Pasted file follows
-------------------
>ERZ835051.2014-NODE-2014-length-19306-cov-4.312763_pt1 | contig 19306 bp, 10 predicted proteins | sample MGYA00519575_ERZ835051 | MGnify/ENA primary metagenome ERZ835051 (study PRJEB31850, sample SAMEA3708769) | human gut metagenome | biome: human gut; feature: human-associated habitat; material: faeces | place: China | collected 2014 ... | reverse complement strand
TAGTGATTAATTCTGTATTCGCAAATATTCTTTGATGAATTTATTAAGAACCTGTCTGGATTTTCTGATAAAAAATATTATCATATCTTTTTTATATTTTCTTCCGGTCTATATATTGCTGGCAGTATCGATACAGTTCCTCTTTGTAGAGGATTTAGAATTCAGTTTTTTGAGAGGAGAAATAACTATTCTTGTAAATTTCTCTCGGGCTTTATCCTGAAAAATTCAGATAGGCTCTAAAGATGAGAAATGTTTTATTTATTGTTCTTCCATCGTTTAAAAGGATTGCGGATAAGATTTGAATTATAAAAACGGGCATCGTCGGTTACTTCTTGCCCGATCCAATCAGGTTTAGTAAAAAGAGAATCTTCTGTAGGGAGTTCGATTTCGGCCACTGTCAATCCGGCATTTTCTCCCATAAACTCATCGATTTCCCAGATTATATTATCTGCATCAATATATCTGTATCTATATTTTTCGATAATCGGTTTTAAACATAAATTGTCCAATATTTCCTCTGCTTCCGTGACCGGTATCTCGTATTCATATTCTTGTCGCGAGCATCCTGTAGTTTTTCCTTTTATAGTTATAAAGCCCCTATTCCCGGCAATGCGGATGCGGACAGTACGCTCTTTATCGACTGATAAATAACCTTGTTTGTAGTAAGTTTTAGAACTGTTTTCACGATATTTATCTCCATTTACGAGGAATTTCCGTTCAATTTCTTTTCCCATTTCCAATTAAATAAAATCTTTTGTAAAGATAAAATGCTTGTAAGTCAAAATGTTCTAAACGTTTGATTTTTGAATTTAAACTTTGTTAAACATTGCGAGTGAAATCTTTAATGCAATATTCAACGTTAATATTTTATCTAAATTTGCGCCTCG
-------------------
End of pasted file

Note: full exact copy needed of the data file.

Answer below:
>ERZ835051.2014-NODE-2014-length-19306-cov-4.312763_pt1 | contig 19306 bp, 10 predicted proteins | sample MGYA00519575_ERZ835051 | MGnify/ENA primary metagenome ERZ835051 (study PRJEB31850, sample SAMEA3708769) | human gut metagenome | biome: human gut; feature: human-associated habitat; material: faeces | place: China | collected 2014 ... | reverse complement strand
TAGTGATTAATTCTGTATTCGCAAATATTCTTTGATGAATTTATTAAGAACCTGTCTGGATTTTCTGATAAAAAATATTATCATATCTTTTTTATATTTTCTTCCGGTCTATATATTGCTGGCAGTATCGATACAGTTCCTCTTTGTAGAGGATTTAGAATTCAGTTTTTTGAGAGGAGAAATAACTATTCTTGTAAATTTCTCTCGGGCTTTATCCTGAAAAATTCAGATAGGCTCTAAAGATGAGAAATGTTTTATTTATTGTTCTTCCATCGTTTAAAAGGATTGCGGATAAGATTTGAATTATAAAAACGGGCATCGTCGGTTACTTCTTGCCCGATCCAATCAGGTTTAGTAAAAAGAGAATCTTCTGTAGGGAGTTCGATTTCGGCCACTGTCAATCCGGCATTTTCTCCCATAAACTCATCGATTTCCCAGATTATATTATCTGCATCAATATATCTGTATCTATATTTTTCGATAATCGGTTTTAAACATAAATTGTCCAATATTTCCTCTGCTTCCGTGACCGGTATCTCGTATTCATATTCTTGTCGCGAGCATCCTGTAGTTTTTCCTTTTATAGTTATAAAGCCCCTATTCCCGGCAATGCGGATGCGGACAGTACGCTCTTTATCGACTGATAAATAACCTTGTTTGTAGTAAGTTTTAGAACTGTTTTCACGATATTTATCTCCATTTACGAGGAATTTCCGTTCAATTTCTTTTCCCATTTCCAATTAAATAAAATCTTTTGTAAAGATAAAATGCTTGTAAGTCAAAATGTTCTAAACGTTTGATTTTTGAATTTAAACTTTGTTAAACATTGCGAGTGAAATCTTTAATGCAATATTCAACGTTAATATTTTATCTAAATTTGCGCCTCG